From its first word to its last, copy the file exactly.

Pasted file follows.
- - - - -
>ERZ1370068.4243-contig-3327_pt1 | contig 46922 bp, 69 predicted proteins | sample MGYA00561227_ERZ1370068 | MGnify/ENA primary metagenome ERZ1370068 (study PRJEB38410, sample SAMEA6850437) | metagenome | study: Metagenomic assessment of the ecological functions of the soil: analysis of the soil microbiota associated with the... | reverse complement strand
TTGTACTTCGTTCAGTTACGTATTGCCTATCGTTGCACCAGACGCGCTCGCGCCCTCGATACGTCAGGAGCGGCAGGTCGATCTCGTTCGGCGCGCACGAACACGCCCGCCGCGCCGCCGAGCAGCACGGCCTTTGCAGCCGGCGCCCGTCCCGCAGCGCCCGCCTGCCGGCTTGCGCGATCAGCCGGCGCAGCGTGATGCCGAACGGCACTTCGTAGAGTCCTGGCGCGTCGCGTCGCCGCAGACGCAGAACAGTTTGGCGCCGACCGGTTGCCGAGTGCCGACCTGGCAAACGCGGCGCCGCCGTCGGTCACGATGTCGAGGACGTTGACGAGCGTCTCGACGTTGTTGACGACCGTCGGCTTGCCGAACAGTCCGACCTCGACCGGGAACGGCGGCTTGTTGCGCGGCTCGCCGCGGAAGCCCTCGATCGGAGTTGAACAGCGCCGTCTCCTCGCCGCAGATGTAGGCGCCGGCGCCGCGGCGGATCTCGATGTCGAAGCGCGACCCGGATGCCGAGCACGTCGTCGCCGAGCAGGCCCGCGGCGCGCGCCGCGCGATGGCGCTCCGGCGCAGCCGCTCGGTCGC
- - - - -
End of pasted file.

>ERZ1370068.4243-contig-3327_pt1 | contig 46922 bp, 69 predicted proteins | sample MGYA00561227_ERZ1370068 | MGnify/ENA primary metagenome ERZ1370068 (study PRJEB38410, sample SAMEA6850437) | metagenome | study: Metagenomic assessment of the ecological functions of the soil: analysis of the soil microbiota associated with the... | reverse complement strand
TTGTACTTCGTTCAGTTACGTATTGCCTATCGTTGCACCAGACGCGCTCGCGCCCTCGATACGTCAGGAGCGGCAGGTCGATCTCGTTCGGCGCGCACGAACACGCCCGCCGCGCCGCCGAGCAGCACGGCCTTTGCAGCCGGCGCCCGTCCCGCAGCGCCCGCCTGCCGGCTTGCGCGATCAGCCGGCGCAGCGTGATGCCGAACGGCACTTCGTAGAGTCCTGGCGCGTCGCGTCGCCGCAGACGCAGAACAGTTTGGCGCCGACCGGTTGCCGAGTGCCGACCTGGCAAACGCGGCGCCGCCGTCGGTCACGATGTCGAGGACGTTGACGAGCGTCTCGACGTTGTTGACGACCGTCGGCTTGCCGAACAGTCCGACCTCGACCGGGAACGGCGGCTTGTTGCGCGGCTCGCCGCGGAAGCCCTCGATCGGAGTTGAACAGCGCCGTCTCCTCGCCGCAGATGTAGGCGCCGGCGCCGCGGCGGATCTCGATGTCGAAGCGCGACCCGGATGCCGAGCACGTCGTCGCCGAGCAGGCCCGCGGCGCGCGCCGCGCGATGGCGCTCCGGCGCAGCCGCTCGGTCGC